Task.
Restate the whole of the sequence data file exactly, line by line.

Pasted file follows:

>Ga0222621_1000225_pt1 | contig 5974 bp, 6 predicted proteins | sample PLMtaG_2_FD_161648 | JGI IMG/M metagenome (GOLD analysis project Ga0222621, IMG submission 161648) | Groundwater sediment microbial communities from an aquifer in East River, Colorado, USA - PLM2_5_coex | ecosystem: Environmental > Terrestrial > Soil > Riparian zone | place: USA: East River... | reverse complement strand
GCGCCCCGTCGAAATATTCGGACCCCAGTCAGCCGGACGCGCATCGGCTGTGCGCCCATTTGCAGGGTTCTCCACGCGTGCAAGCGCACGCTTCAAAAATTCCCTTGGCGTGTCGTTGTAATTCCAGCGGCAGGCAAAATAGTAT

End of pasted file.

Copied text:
>Ga0222621_1000225_pt1 | contig 5974 bp, 6 predicted proteins | sample PLMtaG_2_FD_161648 | JGI IMG/M metagenome (GOLD analysis project Ga0222621, IMG submission 161648) | Groundwater sediment microbial communities from an aquifer in East River, Colorado, USA - PLM2_5_coex | ecosystem: Environmental > Terrestrial > Soil > Riparian zone | place: USA: East River... | reverse complement strand
GCGCCCCGTCGAAATATTCGGACCCCAGTCAGCCGGACGCGCATCGGCTGTGCGCCCATTTGCAGGGTTCTCCACGCGTGCAAGCGCACGCTTCAAAAATTCCCTTGGCGTGTCGTTGTAATTCCAGCGGCAGGCAAAATAGTAT